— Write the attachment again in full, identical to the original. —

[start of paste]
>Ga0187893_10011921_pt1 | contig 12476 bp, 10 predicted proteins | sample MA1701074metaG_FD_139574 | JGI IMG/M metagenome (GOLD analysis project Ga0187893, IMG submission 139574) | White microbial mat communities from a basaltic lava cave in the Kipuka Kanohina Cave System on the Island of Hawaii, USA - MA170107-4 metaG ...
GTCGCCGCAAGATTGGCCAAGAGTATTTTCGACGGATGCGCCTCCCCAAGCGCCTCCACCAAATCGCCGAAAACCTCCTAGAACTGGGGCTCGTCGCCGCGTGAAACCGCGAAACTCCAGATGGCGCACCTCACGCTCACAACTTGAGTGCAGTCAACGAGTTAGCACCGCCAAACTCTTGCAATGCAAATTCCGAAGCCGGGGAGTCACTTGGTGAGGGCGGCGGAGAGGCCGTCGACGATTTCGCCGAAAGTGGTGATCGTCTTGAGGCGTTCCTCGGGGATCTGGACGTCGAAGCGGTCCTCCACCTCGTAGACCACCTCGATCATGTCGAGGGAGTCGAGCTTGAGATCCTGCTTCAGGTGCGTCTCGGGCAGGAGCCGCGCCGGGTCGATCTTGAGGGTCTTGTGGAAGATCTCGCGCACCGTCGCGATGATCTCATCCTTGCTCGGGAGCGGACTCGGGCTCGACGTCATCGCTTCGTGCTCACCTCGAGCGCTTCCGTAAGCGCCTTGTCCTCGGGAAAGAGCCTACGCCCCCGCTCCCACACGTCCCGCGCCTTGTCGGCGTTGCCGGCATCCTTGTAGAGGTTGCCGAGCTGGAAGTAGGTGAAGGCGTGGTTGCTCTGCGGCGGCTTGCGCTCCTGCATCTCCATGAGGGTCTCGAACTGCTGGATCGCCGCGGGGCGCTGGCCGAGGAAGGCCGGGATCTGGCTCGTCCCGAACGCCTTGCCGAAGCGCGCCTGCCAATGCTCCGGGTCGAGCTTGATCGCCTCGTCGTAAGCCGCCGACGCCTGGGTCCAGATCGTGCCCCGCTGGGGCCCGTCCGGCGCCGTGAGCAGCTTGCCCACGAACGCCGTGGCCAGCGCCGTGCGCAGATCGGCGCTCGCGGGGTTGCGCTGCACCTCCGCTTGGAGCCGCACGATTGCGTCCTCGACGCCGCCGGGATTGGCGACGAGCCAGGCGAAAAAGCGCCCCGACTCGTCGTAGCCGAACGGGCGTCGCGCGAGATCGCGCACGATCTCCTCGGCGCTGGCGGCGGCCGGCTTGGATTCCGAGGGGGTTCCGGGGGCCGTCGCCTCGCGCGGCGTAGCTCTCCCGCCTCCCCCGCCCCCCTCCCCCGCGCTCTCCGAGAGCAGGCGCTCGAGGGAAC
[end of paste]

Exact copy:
>Ga0187893_10011921_pt1 | contig 12476 bp, 10 predicted proteins | sample MA1701074metaG_FD_139574 | JGI IMG/M metagenome (GOLD analysis project Ga0187893, IMG submission 139574) | White microbial mat communities from a basaltic lava cave in the Kipuka Kanohina Cave System on the Island of Hawaii, USA - MA170107-4 metaG ...
GTCGCCGCAAGATTGGCCAAGAGTATTTTCGACGGATGCGCCTCCCCAAGCGCCTCCACCAAATCGCCGAAAACCTCCTAGAACTGGGGCTCGTCGCCGCGTGAAACCGCGAAACTCCAGATGGCGCACCTCACGCTCACAACTTGAGTGCAGTCAACGAGTTAGCACCGCCAAACTCTTGCAATGCAAATTCCGAAGCCGGGGAGTCACTTGGTGAGGGCGGCGGAGAGGCCGTCGACGATTTCGCCGAAAGTGGTGATCGTCTTGAGGCGTTCCTCGGGGATCTGGACGTCGAAGCGGTCCTCCACCTCGTAGACCACCTCGATCATGTCGAGGGAGTCGAGCTTGAGATCCTGCTTCAGGTGCGTCTCGGGCAGGAGCCGCGCCGGGTCGATCTTGAGGGTCTTGTGGAAGATCTCGCGCACCGTCGCGATGATCTCATCCTTGCTCGGGAGCGGACTCGGGCTCGACGTCATCGCTTCGTGCTCACCTCGAGCGCTTCCGTAAGCGCCTTGTCCTCGGGAAAGAGCCTACGCCCCCGCTCCCACACGTCCCGCGCCTTGTCGGCGTTGCCGGCATCCTTGTAGAGGTTGCCGAGCTGGAAGTAGGTGAAGGCGTGGTTGCTCTGCGGCGGCTTGCGCTCCTGCATCTCCATGAGGGTCTCGAACTGCTGGATCGCCGCGGGGCGCTGGCCGAGGAAGGCCGGGATCTGGCTCGTCCCGAACGCCTTGCCGAAGCGCGCCTGCCAATGCTCCGGGTCGAGCTTGATCGCCTCGTCGTAAGCCGCCGACGCCTGGGTCCAGATCGTGCCCCGCTGGGGCCCGTCCGGCGCCGTGAGCAGCTTGCCCACGAACGCCGTGGCCAGCGCCGTGCGCAGATCGGCGCTCGCGGGGTTGCGCTGCACCTCCGCTTGGAGCCGCACGATTGCGTCCTCGACGCCGCCGGGATTGGCGACGAGCCAGGCGAAAAAGCGCCCCGACTCGTCGTAGCCGAACGGGCGTCGCGCGAGATCGCGCACGATCTCCTCGGCGCTGGCGGCGGCCGGCTTGGATTCCGAGGGGGTTCCGGGGGCCGTCGCCTCGCGCGGCGTAGCTCTCCCGCCTCCCCCGCCCCCCTCCCCCGCGCTCTCCGAGAGCAGGCGCTCGAGGGAAC